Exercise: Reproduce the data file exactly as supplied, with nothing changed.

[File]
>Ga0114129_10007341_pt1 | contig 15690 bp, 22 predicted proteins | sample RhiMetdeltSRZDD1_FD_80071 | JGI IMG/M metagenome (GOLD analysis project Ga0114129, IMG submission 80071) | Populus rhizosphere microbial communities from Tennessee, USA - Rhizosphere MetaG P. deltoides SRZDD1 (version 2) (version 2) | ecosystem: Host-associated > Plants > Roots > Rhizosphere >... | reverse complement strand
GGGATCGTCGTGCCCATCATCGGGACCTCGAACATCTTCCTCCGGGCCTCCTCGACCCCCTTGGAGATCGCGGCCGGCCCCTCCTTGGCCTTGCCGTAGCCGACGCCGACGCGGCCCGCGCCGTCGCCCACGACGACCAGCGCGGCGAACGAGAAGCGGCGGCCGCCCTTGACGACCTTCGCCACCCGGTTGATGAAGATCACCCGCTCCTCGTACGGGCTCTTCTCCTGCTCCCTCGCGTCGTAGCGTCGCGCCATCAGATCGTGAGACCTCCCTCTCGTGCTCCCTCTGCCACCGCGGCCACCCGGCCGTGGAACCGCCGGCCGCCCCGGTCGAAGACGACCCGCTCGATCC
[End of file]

>Ga0114129_10007341_pt1 | contig 15690 bp, 22 predicted proteins | sample RhiMetdeltSRZDD1_FD_80071 | JGI IMG/M metagenome (GOLD analysis project Ga0114129, IMG submission 80071) | Populus rhizosphere microbial communities from Tennessee, USA - Rhizosphere MetaG P. deltoides SRZDD1 (version 2) (version 2) | ecosystem: Host-associated > Plants > Roots > Rhizosphere >... | reverse complement strand
GGGATCGTCGTGCCCATCATCGGGACCTCGAACATCTTCCTCCGGGCCTCCTCGACCCCCTTGGAGATCGCGGCCGGCCCCTCCTTGGCCTTGCCGTAGCCGACGCCGACGCGGCCCGCGCCGTCGCCCACGACGACCAGCGCGGCGAACGAGAAGCGGCGGCCGCCCTTGACGACCTTCGCCACCCGGTTGATGAAGATCACCCGCTCCTCGTACGGGCTCTTCTCCTGCTCCCTCGCGTCGTAGCGTCGCGCCATCAGATCGTGAGACCTCCCTCTCGTGCTCCCTCTGCCACCGCGGCCACCCGGCCGTGGAACCGCCGGCCGCCCCGGTCGAAGACGACCCGCTCGATCC